Stocks plunge: four factors behind investor pessimism

The stock market is tanking. At midday Aug. 4, the Dow had fallen 300 points. The bond market is also beginning to growl like a bear. Investors are buying long-dated bonds while eschewing shorter-term securities to protect their assets, a clear indication that they feel the economy is likely to weaken further. High-profile economists are also turning gloomy. Former Treasury Secretary Lawrence Summers put the chances of another recession at 1-in-3; Harvard economist Martin Feldstein put it at 1-in-2. What's behind all the pessimism? Here are four big factors that are weighing on stocks and could determine the course of the global economy in the coming months:

1. America’s triple-A credit rating is at risk

Mike Segar/Reuters
A Moody's sign on the 7 World Trade Center tower is photographed in New York Aug. 2, 2011. Despite the debt-limit deal passed by Congress, Moody's and the other two major credit ratings agencies, Standard & Poor's and Fitch, could downgrade America's coveted triple-A rating, which would raise the US cost of borrowing and is already causing big worries in the stock market.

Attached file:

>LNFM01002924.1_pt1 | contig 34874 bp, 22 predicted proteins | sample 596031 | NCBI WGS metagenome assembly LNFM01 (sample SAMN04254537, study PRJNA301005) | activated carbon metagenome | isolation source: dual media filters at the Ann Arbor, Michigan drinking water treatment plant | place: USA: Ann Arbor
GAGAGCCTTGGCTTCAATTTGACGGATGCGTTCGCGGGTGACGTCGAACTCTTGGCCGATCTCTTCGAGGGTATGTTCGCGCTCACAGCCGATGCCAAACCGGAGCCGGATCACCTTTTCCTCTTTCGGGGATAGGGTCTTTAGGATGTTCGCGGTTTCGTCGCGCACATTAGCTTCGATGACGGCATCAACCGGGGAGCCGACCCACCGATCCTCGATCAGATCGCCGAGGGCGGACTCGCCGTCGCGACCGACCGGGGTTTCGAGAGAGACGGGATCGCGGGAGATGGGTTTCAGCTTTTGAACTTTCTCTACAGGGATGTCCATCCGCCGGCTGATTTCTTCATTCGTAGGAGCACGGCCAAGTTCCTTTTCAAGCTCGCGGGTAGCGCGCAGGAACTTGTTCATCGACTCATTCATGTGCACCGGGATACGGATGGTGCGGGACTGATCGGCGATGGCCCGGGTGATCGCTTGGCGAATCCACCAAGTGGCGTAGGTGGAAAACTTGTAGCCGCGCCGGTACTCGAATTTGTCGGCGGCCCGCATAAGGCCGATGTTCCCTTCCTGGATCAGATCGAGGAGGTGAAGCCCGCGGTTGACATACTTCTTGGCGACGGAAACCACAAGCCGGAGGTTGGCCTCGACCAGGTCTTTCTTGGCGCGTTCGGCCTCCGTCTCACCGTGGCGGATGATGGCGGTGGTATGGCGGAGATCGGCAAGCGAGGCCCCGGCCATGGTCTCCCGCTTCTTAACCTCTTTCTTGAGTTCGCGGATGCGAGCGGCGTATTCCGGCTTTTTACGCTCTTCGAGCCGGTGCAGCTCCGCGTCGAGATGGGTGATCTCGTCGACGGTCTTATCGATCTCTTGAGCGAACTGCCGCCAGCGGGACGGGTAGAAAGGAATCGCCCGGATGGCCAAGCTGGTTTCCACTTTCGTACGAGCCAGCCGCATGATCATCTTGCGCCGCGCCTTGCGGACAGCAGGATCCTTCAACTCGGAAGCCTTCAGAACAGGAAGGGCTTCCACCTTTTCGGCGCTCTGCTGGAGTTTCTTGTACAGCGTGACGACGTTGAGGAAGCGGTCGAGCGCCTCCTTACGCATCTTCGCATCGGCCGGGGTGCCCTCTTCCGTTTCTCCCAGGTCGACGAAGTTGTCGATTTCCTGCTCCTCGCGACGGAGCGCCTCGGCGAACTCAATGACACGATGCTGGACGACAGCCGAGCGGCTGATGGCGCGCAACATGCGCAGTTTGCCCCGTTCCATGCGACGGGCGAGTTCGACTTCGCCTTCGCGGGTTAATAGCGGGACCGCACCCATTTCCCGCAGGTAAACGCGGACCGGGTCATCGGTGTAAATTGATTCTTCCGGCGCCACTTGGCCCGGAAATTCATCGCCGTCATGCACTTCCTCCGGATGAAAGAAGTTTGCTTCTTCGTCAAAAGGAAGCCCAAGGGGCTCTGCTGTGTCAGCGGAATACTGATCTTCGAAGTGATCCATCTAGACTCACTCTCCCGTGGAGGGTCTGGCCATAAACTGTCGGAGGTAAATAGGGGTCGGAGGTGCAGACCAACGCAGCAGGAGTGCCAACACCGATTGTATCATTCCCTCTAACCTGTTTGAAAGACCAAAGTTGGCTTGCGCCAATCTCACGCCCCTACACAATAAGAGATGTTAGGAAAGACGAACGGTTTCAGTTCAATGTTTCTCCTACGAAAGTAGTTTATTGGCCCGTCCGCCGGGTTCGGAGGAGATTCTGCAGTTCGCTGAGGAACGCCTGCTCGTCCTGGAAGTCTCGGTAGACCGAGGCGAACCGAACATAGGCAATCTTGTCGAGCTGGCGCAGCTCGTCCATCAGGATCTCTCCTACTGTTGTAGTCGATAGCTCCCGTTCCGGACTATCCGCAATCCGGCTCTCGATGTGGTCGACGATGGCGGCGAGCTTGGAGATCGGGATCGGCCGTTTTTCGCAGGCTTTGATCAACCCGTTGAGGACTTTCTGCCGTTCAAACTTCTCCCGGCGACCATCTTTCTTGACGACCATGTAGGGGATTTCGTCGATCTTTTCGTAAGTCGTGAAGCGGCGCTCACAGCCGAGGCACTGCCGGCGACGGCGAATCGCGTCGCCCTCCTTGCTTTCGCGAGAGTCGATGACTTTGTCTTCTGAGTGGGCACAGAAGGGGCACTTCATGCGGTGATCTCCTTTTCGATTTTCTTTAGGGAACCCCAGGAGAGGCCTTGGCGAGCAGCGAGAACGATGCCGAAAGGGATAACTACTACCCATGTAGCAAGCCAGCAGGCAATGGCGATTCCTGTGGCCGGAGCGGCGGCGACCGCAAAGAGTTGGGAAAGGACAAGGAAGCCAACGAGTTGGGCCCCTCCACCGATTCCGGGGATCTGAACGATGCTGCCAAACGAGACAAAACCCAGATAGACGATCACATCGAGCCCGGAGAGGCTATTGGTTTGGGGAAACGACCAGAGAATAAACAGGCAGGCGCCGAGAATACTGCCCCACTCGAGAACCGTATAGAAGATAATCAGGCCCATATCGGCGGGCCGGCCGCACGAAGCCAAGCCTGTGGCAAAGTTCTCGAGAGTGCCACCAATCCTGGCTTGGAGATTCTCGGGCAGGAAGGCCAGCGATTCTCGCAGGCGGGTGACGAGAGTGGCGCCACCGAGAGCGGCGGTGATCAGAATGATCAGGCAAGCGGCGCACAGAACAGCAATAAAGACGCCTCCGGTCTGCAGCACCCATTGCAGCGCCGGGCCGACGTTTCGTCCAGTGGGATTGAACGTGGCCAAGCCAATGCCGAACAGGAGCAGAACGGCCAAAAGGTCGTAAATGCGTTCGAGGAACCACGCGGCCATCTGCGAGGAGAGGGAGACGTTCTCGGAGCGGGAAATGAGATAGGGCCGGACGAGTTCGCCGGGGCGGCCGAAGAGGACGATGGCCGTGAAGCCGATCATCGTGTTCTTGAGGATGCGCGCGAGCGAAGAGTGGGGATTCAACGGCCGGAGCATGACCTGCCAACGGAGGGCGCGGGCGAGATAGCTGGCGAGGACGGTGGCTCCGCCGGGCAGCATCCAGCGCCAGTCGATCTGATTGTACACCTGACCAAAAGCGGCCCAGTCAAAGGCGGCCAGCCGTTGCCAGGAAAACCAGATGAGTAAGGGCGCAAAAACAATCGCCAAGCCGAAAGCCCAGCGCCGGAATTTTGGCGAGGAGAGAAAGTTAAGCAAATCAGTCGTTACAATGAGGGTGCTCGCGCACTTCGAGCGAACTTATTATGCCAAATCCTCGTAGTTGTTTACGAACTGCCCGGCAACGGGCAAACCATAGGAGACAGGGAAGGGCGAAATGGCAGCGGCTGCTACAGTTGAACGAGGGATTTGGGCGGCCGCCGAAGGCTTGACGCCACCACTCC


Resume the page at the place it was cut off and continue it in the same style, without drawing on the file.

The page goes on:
The partisan vitriol surrounding the debt-ceiling debate was laid bare for the world to see and did not go unnoticed by either the markets or the ratings agencies. Both Standard & Poor’s and Fitch Ratings issued warnings even before the debt deal was reached that they were considering a review of the current credit rating due to the government’s continued dependence on deficit financing and the growing debt obligation.

A loss of the top rating would send shockwaves though the global markets, for stocks, bonds, and possibly other assets. The government’s cost to borrow to bridge the $1.5 trillion budget gap would increase sharply. Consumers and business would also face higher interest rates, leading to a decline in overall spending and weaker growth.

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